As countries worldwide are increasingly working on regulating the taxation of virtual assets, Spain has introduced new legislation that obliges its residents to report their cryptocurrency holdings on foreign platforms by March 31, 2024.
The Spanish Tax Administration Agency, known as Agencia Tributaria, has introduced a dedicated tax declaration form called form 721 for reporting virtual assets held abroad.
This recent announcement, published in the official state gazette on July 29, 2023, outlines the timeline for submitting form 721 declarations, which will run from January 1 to the end of March 2024. Both individual and corporate taxpayers must disclose the amount of funds they have in their foreign cryptocurrency accounts as of December 31, 2023.
It’s worth noting that the reporting requirement applies only to individuals with cryptocurrency balances exceeding 50,000 euros (approximately $55,000). Crypto holders using self-custodied wallets, on the other hand, must report their holdings through the standard wealth tax form 714.
This development comes seven months after reports emerged that the Spanish Tax Administration Agency planned to send 328,000 warning notices to taxpayers in 2022, a 40% increase from 2021. This increase underscores a growing emphasis on enforcing tax compliance within the cryptocurrency sector, with 150,000 warnings issued in 2022 compared to 15,000 in 2021.
In a separate development, Spain’s oldest law enforcement agency, the Guardia Civil, reportedly dismantled a criminal group in August that had orchestrated a significant cryptocurrency scam, defrauding over 3,000 people worldwide and embezzling nearly $110 million.
Despite the heightened regulatory scrutiny in the Spanish cryptocurrency industry, major exchanges continue to expand their presence in the region. For example, earlier this year, Crypto.com obtained a Virtual Asset Service Provider (VASP) registration from Spain’s central bank in June, indicating the continued interest and presence of prominent cryptocurrency platforms in the country.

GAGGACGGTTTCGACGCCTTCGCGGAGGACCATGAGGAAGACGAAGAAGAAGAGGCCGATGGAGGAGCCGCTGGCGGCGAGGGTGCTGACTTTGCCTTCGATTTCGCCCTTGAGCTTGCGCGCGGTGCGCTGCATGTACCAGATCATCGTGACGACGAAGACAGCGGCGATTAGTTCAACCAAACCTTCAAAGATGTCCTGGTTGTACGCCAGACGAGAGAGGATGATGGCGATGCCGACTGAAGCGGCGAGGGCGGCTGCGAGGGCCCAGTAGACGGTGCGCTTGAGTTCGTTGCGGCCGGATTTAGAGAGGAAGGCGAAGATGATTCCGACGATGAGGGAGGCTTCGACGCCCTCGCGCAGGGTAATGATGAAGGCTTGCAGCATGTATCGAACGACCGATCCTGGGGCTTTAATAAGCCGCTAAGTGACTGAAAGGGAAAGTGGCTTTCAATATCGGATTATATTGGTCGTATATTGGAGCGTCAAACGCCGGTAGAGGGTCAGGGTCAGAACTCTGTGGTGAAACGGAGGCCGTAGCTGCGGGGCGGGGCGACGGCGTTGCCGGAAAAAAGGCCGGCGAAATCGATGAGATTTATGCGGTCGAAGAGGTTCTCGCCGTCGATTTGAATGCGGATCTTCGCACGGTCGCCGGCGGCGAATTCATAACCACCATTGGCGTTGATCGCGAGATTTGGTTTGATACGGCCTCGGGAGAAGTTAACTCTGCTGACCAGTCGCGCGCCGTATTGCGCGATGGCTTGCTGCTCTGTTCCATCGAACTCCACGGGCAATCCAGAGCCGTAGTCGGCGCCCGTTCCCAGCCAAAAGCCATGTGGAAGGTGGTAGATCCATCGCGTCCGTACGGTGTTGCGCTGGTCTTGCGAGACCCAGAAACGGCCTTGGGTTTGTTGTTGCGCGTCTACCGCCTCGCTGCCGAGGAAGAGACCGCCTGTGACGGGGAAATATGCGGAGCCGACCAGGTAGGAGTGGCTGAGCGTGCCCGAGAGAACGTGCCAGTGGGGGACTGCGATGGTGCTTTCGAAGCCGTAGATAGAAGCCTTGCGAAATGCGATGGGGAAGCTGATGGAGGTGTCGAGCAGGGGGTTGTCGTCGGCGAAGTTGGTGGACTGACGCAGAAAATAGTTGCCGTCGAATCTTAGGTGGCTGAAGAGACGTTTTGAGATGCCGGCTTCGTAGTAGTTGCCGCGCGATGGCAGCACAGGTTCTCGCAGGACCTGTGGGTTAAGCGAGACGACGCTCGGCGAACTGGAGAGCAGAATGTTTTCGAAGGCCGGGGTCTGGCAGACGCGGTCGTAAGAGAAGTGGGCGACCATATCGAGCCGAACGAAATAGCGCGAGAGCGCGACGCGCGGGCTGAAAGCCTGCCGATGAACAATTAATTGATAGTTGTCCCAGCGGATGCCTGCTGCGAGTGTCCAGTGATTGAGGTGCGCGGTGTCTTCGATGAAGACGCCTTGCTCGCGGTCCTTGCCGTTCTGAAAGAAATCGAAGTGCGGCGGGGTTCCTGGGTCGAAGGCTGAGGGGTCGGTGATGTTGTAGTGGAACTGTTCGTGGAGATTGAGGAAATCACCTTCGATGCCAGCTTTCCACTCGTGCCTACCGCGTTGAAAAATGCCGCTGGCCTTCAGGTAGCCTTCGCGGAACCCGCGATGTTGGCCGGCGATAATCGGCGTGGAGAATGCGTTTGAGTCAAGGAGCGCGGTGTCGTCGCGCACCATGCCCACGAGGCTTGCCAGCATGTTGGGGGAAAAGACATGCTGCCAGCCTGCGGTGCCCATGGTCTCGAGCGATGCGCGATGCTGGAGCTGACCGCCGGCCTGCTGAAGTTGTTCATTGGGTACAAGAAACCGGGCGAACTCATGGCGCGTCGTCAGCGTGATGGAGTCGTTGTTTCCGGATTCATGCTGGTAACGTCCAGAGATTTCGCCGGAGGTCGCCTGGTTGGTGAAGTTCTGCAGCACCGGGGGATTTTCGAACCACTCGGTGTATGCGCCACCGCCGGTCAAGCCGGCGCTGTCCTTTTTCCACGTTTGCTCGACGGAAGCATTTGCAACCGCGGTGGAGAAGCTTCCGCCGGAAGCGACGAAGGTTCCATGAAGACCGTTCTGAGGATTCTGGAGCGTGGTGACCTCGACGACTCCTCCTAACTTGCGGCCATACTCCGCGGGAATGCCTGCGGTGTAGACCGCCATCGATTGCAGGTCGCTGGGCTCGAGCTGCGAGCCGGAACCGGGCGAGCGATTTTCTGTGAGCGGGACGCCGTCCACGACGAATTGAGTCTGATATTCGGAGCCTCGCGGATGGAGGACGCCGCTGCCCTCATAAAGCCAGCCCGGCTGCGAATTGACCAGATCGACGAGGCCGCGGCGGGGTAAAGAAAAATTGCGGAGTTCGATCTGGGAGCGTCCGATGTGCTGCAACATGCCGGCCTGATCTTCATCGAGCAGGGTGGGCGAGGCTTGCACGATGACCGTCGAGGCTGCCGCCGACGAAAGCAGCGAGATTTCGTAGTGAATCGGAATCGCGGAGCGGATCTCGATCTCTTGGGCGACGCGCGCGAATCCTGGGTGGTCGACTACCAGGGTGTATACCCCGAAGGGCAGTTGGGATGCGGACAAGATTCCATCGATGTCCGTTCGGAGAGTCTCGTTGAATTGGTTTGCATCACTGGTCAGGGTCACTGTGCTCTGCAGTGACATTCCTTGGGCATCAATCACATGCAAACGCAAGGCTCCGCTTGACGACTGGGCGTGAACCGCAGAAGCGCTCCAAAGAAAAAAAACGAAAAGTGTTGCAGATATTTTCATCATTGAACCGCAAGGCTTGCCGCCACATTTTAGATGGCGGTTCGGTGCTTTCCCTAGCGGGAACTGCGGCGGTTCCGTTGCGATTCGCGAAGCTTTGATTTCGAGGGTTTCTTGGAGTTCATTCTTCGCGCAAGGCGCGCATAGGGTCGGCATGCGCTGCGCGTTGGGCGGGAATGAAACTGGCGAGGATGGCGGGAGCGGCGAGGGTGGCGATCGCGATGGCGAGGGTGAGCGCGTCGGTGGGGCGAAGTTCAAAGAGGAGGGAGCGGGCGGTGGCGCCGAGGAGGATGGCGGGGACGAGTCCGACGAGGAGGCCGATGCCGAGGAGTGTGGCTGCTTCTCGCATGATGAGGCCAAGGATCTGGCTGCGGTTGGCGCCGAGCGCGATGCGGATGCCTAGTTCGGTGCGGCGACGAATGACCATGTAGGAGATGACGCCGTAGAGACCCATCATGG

Notably, several governments worldwide are intensifying their efforts to combat potential underreporting of taxable transactions in the cryptocurrency sector. In the United States, the Internal Revenue Service (IRS) began sending letters to taxpayers with cryptocurrency transactions in July 2019 to raise awareness of tax obligations and correct past errors. The IRS gathered information on tax noncompliance through various means, including legal actions against cryptocurrency exchanges such as Coinbase in 2016 and Kraken in 2021.
In 2020, additional letters were sent, and the IRS issued Notice CP2000, specifying the alleged amounts owed to the IRS.
More recently, 48 countries jointly committed to combating offshore cryptocurrency tax evasion, and the UK-led Crypto-Asset Reporting Framework (CARF) was designated as the OECD’s new tax transparency standard. Effective in 2027, CARF aims to address the lack of information exchange and promote international collaboration for tax compliance.